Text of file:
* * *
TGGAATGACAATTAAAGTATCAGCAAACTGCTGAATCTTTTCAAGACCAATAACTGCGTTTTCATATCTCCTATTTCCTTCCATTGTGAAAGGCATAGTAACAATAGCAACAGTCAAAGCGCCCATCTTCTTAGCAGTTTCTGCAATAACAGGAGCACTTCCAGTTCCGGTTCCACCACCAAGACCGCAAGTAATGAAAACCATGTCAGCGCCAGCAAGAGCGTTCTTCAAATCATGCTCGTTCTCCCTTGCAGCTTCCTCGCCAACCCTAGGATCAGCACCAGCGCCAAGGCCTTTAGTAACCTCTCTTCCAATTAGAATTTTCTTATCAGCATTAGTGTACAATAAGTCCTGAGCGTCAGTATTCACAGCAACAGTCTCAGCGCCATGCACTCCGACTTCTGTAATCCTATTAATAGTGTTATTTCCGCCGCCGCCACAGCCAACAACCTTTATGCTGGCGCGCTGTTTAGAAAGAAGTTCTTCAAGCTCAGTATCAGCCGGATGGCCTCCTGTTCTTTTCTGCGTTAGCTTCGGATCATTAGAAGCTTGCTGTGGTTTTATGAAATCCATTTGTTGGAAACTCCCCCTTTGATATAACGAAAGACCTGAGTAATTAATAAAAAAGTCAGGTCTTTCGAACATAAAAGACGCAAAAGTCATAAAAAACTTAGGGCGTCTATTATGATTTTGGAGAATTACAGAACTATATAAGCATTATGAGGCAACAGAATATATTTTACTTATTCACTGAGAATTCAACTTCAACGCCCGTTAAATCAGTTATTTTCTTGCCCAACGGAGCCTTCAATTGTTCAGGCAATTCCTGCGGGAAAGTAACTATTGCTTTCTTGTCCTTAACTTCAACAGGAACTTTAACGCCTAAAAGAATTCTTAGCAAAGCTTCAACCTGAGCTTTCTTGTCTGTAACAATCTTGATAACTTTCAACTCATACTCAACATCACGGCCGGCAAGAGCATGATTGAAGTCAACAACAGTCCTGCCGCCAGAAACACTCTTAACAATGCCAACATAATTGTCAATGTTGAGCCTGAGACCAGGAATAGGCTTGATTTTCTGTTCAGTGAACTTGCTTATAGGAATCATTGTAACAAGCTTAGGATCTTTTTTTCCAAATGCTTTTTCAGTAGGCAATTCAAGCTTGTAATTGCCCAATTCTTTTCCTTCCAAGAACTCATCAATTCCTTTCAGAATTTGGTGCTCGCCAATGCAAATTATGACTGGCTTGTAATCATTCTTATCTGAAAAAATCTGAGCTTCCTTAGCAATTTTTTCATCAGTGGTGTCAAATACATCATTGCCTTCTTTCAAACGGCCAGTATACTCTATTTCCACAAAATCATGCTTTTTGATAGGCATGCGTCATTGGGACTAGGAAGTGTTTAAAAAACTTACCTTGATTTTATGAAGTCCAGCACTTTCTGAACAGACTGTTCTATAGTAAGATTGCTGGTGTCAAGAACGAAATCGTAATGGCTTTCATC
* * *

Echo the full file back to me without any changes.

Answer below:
TGGAATGACAATTAAAGTATCAGCAAACTGCTGAATCTTTTCAAGACCAATAACTGCGTTTTCATATCTCCTATTTCCTTCCATTGTGAAAGGCATAGTAACAATAGCAACAGTCAAAGCGCCCATCTTCTTAGCAGTTTCTGCAATAACAGGAGCACTTCCAGTTCCGGTTCCACCACCAAGACCGCAAGTAATGAAAACCATGTCAGCGCCAGCAAGAGCGTTCTTCAAATCATGCTCGTTCTCCCTTGCAGCTTCCTCGCCAACCCTAGGATCAGCACCAGCGCCAAGGCCTTTAGTAACCTCTCTTCCAATTAGAATTTTCTTATCAGCATTAGTGTACAATAAGTCCTGAGCGTCAGTATTCACAGCAACAGTCTCAGCGCCATGCACTCCGACTTCTGTAATCCTATTAATAGTGTTATTTCCGCCGCCGCCACAGCCAACAACCTTTATGCTGGCGCGCTGTTTAGAAAGAAGTTCTTCAAGCTCAGTATCAGCCGGATGGCCTCCTGTTCTTTTCTGCGTTAGCTTCGGATCATTAGAAGCTTGCTGTGGTTTTATGAAATCCATTTGTTGGAAACTCCCCCTTTGATATAACGAAAGACCTGAGTAATTAATAAAAAAGTCAGGTCTTTCGAACATAAAAGACGCAAAAGTCATAAAAAACTTAGGGCGTCTATTATGATTTTGGAGAATTACAGAACTATATAAGCATTATGAGGCAACAGAATATATTTTACTTATTCACTGAGAATTCAACTTCAACGCCCGTTAAATCAGTTATTTTCTTGCCCAACGGAGCCTTCAATTGTTCAGGCAATTCCTGCGGGAAAGTAACTATTGCTTTCTTGTCCTTAACTTCAACAGGAACTTTAACGCCTAAAAGAATTCTTAGCAAAGCTTCAACCTGAGCTTTCTTGTCTGTAACAATCTTGATAACTTTCAACTCATACTCAACATCACGGCCGGCAAGAGCATGATTGAAGTCAACAACAGTCCTGCCGCCAGAAACACTCTTAACAATGCCAACATAATTGTCAATGTTGAGCCTGAGACCAGGAATAGGCTTGATTTTCTGTTCAGTGAACTTGCTTATAGGAATCATTGTAACAAGCTTAGGATCTTTTTTTCCAAATGCTTTTTCAGTAGGCAATTCAAGCTTGTAATTGCCCAATTCTTTTCCTTCCAAGAACTCATCAATTCCTTTCAGAATTTGGTGCTCGCCAATGCAAATTATGACTGGCTTGTAATCATTCTTATCTGAAAAAATCTGAGCTTCCTTAGCAATTTTTTCATCAGTGGTGTCAAATACATCATTGCCTTCTTTCAAACGGCCAGTATACTCTATTTCCACAAAATCATGCTTTTTGATAGGCATGCGTCATTGGGACTAGGAAGTGTTTAAAAAACTTACCTTGATTTTATGAAGTCCAGCACTTTCTGAACAGACTGTTCTATAGTAAGATTGCTGGTGTCAAGAACGAAATCGTAATGGCTTTCATC